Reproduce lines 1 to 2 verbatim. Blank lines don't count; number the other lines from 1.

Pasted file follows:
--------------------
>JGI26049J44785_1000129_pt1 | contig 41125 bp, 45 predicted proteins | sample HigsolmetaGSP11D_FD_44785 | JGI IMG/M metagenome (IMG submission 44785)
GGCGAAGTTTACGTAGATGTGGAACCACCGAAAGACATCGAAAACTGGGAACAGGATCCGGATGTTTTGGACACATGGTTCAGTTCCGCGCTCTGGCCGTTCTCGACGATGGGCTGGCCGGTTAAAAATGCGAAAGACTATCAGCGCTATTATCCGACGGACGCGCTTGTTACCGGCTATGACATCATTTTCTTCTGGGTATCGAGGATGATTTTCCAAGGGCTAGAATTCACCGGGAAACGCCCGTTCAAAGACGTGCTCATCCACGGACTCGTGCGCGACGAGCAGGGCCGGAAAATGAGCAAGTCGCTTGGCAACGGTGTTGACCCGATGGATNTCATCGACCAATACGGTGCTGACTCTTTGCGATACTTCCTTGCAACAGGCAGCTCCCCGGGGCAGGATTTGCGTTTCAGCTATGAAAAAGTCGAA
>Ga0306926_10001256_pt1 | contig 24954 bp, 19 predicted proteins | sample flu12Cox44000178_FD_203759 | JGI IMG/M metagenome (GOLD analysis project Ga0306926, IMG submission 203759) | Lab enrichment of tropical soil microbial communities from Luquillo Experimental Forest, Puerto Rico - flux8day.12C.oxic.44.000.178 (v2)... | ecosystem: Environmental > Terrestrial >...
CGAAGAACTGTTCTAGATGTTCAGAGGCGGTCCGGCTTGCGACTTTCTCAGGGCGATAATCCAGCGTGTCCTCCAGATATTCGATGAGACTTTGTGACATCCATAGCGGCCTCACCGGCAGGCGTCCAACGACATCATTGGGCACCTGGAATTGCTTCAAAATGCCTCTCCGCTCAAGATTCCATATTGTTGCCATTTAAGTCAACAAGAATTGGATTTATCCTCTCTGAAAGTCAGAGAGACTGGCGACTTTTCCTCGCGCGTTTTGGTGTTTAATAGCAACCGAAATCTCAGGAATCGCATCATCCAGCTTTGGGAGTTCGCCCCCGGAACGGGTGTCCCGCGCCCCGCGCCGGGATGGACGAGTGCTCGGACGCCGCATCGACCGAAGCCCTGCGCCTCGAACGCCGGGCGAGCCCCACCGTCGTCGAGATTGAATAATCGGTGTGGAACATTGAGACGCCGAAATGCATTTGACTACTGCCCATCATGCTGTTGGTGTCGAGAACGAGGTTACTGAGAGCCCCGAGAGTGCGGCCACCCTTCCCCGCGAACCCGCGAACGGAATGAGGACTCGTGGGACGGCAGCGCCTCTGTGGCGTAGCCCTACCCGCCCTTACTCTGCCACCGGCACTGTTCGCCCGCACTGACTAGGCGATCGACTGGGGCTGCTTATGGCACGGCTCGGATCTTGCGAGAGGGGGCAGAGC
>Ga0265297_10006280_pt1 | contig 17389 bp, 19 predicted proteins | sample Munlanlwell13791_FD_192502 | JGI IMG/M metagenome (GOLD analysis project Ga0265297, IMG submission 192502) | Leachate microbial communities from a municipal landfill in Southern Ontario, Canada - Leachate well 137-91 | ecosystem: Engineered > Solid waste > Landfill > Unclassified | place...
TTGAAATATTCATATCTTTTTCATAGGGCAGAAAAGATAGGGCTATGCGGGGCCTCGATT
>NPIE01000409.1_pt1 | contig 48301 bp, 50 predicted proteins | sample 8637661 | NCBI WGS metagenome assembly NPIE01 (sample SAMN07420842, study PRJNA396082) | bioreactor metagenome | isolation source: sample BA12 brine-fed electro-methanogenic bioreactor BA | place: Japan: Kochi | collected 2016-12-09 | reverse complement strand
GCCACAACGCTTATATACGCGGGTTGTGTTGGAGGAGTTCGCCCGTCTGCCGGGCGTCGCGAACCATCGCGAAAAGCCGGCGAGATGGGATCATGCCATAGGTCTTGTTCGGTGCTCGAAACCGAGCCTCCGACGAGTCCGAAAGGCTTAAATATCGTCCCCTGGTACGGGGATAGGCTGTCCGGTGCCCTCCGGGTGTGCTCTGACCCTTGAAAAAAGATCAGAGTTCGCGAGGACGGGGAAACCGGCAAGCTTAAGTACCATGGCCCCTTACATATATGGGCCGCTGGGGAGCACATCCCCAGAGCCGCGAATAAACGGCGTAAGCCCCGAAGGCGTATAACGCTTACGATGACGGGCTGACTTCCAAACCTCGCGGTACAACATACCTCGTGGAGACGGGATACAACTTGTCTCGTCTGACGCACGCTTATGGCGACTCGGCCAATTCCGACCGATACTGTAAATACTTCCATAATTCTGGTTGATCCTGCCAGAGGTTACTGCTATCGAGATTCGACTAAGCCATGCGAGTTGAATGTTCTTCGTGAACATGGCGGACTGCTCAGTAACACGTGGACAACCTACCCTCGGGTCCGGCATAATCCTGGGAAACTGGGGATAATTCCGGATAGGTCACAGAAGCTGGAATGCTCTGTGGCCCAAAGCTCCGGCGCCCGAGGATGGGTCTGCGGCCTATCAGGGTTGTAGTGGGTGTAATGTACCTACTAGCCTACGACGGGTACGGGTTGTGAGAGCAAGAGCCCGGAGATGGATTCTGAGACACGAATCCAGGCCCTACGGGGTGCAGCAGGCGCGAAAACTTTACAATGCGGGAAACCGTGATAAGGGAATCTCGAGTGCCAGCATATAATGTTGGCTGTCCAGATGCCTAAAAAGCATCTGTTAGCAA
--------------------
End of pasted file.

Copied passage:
>JGI26049J44785_1000129_pt1 | contig 41125 bp, 45 predicted proteins | sample HigsolmetaGSP11D_FD_44785 | JGI IMG/M metagenome (IMG submission 44785)
GGCGAAGTTTACGTAGATGTGGAACCACCGAAAGACATCGAAAACTGGGAACAGGATCCGGATGTTTTGGACACATGGTTCAGTTCCGCGCTCTGGCCGTTCTCGACGATGGGCTGGCCGGTTAAAAATGCGAAAGACTATCAGCGCTATTATCCGACGGACGCGCTTGTTACCGGCTATGACATCATTTTCTTCTGGGTATCGAGGATGATTTTCCAAGGGCTAGAATTCACCGGGAAACGCCCGTTCAAAGACGTGCTCATCCACGGACTCGTGCGCGACGAGCAGGGCCGGAAAATGAGCAAGTCGCTTGGCAACGGTGTTGACCCGATGGATNTCATCGACCAATACGGTGCTGACTCTTTGCGATACTTCCTTGCAACAGGCAGCTCCCCGGGGCAGGATTTGCGTTTCAGCTATGAAAAAGTCGAA